Those moments after birth are beautiful and tender. The baby wants to nurse. You want to nurse. Trouble is, both of you might not totally know what you're doing. Even after I took the class and read the books, I still needed a little help and assurance that I was doing it right. Those lactation consultants are a treasure trove of knowledge. They know all the tricks and ways to get babies latched on and how to make mothers feel confident. Even though I'd nursed my first baby, I still appreciated their help when I had my second. It'd been a few years since I'd nursed a baby and they gave me a great refresher course in what to do. Plus, every baby is different and each may need help in different ways. Every lactation consultant I've met has been nothing but sweet and encouraging, making me feel completely comfortable. Trust them, they know exactly what they're doing.
3. Find a good breastfeeding reference book.
Read a good breastfeeding book before and after baby's arrival. I can't tell you how many times I've turned to my go-to reference while nursing both of my babies. My choice: The Breastfeeding Book by William and Martha Sears.
I have turned to this book so many times. Why is he so gassy? Is it safe to take an antibiotic while nursing? How do I get this baby to stop biting me (ouch)? Why is he on a nursing strike? This book answered every question clearly and concisely. When I was pregnant with my first baby, this book explained the whole process so well for me -- the tip about the "lower lip flip" alone was worth buying the book for! My copy of this book is worn-out from use (and a bit wavy because I dropped it while reading in the bathtub when I was nine months along last year). I love the format of this book -- it's mostly written in a question/answer format. It's very approachable, readable, and a fantastic (and quick) reference.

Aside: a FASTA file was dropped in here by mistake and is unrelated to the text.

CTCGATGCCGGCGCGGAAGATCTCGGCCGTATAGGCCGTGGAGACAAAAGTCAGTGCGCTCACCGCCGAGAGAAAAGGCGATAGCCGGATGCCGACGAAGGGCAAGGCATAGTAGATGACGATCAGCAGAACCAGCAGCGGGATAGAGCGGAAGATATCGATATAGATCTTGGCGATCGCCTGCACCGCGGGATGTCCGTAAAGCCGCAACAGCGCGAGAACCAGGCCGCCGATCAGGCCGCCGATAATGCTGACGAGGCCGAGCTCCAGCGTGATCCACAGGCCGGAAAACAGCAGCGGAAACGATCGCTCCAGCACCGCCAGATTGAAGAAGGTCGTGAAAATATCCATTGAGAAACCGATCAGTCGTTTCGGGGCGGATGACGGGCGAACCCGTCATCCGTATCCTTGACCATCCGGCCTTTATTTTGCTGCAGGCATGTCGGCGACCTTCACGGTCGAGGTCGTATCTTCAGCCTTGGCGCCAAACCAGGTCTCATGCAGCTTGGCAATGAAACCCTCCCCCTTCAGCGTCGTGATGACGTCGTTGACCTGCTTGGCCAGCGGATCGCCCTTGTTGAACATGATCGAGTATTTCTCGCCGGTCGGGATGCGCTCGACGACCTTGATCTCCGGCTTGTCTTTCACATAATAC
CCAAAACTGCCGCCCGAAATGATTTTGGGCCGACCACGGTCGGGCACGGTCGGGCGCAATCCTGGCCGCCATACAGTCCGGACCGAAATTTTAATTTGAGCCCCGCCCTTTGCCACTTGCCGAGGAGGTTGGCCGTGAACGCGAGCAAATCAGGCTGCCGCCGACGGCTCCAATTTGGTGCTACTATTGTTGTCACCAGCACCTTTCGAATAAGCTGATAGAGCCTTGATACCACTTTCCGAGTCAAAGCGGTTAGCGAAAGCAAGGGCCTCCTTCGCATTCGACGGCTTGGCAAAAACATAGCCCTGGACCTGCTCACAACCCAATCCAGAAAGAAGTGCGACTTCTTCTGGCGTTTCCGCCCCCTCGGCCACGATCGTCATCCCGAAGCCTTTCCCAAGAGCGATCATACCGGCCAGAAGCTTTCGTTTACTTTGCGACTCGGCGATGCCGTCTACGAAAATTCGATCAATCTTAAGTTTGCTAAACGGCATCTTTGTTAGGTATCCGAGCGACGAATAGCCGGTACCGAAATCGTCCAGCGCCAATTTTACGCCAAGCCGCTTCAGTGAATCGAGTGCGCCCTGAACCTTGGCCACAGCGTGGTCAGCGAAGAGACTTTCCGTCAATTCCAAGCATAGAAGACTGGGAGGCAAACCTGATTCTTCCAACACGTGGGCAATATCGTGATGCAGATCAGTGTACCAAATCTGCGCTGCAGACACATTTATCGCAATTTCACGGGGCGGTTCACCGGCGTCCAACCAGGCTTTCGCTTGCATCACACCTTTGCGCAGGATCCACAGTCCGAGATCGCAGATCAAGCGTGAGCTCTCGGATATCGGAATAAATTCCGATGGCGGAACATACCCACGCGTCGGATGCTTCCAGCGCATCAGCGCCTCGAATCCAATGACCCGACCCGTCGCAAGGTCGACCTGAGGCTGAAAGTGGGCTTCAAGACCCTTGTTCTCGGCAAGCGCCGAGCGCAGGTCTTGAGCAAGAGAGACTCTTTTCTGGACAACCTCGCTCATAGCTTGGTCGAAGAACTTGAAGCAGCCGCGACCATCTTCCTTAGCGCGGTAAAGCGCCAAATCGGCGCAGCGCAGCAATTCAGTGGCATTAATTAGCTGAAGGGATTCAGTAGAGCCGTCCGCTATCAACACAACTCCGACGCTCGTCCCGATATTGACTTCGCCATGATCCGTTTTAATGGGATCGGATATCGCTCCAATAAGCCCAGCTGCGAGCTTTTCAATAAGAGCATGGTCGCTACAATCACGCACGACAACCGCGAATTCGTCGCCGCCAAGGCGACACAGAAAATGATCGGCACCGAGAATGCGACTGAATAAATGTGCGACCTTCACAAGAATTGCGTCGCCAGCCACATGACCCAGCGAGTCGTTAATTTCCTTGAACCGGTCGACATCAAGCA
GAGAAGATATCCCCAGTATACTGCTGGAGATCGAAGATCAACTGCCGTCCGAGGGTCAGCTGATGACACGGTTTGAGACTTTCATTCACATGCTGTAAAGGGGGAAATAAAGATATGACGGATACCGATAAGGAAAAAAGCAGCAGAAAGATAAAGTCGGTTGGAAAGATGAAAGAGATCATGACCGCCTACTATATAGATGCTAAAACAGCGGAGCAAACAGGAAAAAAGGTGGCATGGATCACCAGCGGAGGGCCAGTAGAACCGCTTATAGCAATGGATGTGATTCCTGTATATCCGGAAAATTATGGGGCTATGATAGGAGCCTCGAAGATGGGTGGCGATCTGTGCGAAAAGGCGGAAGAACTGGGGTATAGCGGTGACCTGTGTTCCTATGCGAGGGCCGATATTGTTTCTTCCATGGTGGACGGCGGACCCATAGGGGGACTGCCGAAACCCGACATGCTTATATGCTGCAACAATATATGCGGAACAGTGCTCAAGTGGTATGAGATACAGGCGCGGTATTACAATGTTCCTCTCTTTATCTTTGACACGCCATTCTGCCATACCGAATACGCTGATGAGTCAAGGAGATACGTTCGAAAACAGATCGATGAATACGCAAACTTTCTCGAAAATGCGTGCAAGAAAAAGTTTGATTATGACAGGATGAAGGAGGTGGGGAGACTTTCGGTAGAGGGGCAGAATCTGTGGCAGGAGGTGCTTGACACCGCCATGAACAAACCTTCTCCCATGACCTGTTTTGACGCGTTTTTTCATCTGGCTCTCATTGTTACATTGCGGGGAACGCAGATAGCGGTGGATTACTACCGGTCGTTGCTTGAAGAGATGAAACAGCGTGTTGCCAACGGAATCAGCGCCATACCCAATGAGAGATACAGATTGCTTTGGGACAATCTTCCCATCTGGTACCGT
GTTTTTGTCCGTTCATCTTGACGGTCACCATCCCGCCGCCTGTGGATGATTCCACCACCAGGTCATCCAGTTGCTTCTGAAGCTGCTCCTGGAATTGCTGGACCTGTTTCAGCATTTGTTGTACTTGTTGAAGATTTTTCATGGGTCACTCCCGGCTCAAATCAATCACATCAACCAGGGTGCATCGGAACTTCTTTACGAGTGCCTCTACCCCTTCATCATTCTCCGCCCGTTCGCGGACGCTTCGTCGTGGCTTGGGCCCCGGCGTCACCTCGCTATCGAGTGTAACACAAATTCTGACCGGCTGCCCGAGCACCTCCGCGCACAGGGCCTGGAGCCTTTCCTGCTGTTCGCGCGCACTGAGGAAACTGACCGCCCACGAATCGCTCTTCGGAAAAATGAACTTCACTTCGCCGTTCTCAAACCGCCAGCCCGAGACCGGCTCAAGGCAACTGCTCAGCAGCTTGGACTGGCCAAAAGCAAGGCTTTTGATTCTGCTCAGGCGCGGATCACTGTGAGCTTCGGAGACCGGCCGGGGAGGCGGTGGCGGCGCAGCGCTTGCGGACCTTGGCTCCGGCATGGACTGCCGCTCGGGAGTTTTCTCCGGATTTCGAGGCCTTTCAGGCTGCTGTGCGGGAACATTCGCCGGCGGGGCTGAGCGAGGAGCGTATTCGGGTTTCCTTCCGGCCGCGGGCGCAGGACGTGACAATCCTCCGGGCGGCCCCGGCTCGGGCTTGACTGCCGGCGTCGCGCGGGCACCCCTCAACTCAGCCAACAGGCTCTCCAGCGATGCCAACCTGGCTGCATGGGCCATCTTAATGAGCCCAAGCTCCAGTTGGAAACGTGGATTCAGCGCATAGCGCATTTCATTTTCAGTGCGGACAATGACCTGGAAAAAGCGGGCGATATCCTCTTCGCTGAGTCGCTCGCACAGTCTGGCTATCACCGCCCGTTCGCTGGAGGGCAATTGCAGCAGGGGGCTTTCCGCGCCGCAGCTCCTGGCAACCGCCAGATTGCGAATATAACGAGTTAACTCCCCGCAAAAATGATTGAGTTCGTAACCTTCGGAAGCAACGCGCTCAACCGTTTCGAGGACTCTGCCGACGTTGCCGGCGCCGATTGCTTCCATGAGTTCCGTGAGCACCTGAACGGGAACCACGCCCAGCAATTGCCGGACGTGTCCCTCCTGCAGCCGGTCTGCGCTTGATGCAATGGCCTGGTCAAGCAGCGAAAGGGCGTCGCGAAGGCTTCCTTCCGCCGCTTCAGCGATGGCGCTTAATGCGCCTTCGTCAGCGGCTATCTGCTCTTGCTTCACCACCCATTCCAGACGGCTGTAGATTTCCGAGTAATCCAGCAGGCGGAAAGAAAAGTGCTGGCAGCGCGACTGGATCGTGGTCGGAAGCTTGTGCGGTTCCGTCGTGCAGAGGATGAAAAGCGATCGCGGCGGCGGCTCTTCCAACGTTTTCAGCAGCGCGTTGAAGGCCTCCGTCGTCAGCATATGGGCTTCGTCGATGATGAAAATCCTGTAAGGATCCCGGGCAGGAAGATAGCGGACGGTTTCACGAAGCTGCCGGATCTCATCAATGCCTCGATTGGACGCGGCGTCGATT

One complaint that some people have had about the book (at least from what I gathered in reading the reviews on Amazon) is that the authors make no attempt to hide their personal opinions about breastfeeding. They say flat-out how they feel about bottle-feeding. Some people find that off-putting. It didn't bother me. If anything, it made me even more enthusiastic and more determined to make breastfeeding work for me. If you're familiar with the Sears, then you'll know they're also very into attachment parenting, which some people don't like either. To each her own, I say. That said, I don't agree with everything in the book. They're big into extended nursing (meaning past a year, even into the toddler years. I'm not saying it's bad or anything, it's just not for me.). My one complaint about it is that it has next to no information on weaning (again, they lean toward toddler nursing and letting kids wean themselves). Even with that complaint, I would still highly recommend it. It has helped me many, many times, especially in those first few days and weeks. I credit much of my success in breastfeeding to this book!
My baby is getting so big -- time goes by so fast. I can't believe he's almost a year old and that I won't be nursing him much longer. Even though I'm starting to feel ready to be done nursing this baby, I've loved the experience. Breastfeeding is a pretty incredible thing -- it's one of my favorite ways to be frugal! Whether you do it for just a few weeks, months, or even years, you will definitely reap plenty of the benefits that come with breastfeeding.